Rather than wasting the lettuce seeds, grow half a dozen trays for the chickens.

All you need do is add potting soil to the trays, sow the seeds and keep them watered. Once the lettuces are a decent size, place one of the trays in the chicken’s enclosure.

The hens will quickly eat all the tender lettuce leaves, but then for the next few days they will pick at the stumps of the plants, then they will use the potting compost as a dust bath.

The following week remove the empty tray and add another with fresh lettuce growing in it.

This technique also works well with grass seeds, crimson clover, and mustard seeds.

5. Allow your chickens to free-range outside the run

One of the easiest ways to prevent boredom is to allow your chickens some supervised free-ranging outside of their enclosure.

Two or three times a week, ideally when you are working in and around the chicken’s enclosure, let them out for a brief walk around.

It is important to make sure your chickens do not wander too far from the enclosure, and always be aware of potential predators, including hawks, that will happily swoop down and take a chicken.

Allowing your chickens to partially free range will help prevent them from becoming bored with their regular soundings.

I use this technique a lot, especially with my juvenile chickens, as they seem to become bored more quickly than the older birds.

6. Fit a chicken swing

If you have never seen one of these before, you will be amazed watching your chickens swinging back and forth as though it were the most natural thing in the world.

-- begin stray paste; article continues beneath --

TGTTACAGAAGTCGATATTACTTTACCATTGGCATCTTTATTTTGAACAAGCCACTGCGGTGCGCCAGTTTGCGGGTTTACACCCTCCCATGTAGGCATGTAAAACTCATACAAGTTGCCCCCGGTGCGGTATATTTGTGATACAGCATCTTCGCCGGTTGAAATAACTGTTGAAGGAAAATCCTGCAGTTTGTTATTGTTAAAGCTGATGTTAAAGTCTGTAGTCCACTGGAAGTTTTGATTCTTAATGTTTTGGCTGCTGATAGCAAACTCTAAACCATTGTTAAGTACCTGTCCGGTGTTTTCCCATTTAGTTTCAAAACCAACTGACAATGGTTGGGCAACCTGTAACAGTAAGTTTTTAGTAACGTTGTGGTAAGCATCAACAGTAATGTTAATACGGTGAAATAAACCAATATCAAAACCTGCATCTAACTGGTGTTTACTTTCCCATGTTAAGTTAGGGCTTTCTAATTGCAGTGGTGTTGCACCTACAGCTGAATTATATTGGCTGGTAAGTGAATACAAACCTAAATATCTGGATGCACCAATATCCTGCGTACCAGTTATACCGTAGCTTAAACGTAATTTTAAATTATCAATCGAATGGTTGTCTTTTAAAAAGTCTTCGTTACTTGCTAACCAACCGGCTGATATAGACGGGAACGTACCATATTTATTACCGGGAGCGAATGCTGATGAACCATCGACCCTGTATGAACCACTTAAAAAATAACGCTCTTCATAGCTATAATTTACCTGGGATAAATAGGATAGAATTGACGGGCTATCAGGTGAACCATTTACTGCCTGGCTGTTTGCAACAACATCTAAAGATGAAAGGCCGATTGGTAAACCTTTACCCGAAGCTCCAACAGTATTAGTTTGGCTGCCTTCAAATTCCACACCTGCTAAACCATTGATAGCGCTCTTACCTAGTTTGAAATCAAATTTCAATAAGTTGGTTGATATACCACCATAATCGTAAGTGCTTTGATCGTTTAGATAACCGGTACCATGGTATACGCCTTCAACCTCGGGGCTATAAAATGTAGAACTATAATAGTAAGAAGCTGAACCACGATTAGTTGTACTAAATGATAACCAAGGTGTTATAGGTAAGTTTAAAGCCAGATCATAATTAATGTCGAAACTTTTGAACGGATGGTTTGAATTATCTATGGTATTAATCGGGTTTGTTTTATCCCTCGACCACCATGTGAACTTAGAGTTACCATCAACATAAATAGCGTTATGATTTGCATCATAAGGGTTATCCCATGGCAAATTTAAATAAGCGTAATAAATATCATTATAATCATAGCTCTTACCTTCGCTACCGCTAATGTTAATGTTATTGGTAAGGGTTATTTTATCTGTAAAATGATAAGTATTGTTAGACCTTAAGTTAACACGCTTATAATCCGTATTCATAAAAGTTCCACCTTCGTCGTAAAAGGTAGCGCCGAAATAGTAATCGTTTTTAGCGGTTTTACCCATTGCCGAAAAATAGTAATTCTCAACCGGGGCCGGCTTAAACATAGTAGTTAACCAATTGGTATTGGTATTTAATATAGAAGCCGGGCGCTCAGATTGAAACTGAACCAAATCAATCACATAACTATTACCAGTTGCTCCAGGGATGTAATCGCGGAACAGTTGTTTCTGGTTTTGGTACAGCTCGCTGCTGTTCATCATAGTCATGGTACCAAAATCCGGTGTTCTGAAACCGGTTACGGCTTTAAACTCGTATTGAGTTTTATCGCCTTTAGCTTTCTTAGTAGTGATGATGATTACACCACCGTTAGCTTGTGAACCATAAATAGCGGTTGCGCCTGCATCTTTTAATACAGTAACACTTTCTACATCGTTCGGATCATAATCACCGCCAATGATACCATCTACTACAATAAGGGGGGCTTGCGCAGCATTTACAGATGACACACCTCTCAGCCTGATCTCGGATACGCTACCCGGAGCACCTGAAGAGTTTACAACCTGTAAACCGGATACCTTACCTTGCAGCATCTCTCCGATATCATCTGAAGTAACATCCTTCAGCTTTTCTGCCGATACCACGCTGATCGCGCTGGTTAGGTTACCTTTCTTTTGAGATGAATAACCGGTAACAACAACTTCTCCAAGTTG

A chicken swing is exactly what it sounds like, a swing that the chickens can hop on and off of whenever they wish.

Chicken swings can either be purchased from a local pet store (I ordered the one in the picture from Amazon.com), or you could make your own from a small length of timber and a piece of rope.

A piece of timber with a diameter of around 1″ (2.5cm) will be ideal for most breeds of chickens.

Adding one or two chicken swings to an enclosure is another excellent way to prevent your chickens from getting bored.

7. Add a couple of mirrors around the run

If you have ever kept a budgie, you will know that adding a mirror is a great way to keep a budgie from getting bored and help it think it has company.

Believe it or not, adding a couple of mirrors around your chicken coop will have the same effect.

Chickens are naturally competitive, and when a new arrival appears in the coop, thanks to the mirror, the chickens will spend hours weighing up the new member of the flock, often even showing off to it.

This technique is great in an all-female flock. However, if you have a rooster, use mirrors with caution. I have heard of roosters exhausting themselves trying to outdo their own reflection in a mirror.

I will usually place two or three mirrors around the enclosure, moving them occasionally to keep things interesting for my hens.

8. Place pieces of chopped fruit around the run

Placing pieces of chopped fruit around the hen’s enclosure not only helps prevent them from getting bored but is also a great way to add extra vitamins and nutrients to their diet.

Fruits like melon, apples, bananas, tomatoes, and mangos can be chopped up and placed around the coop.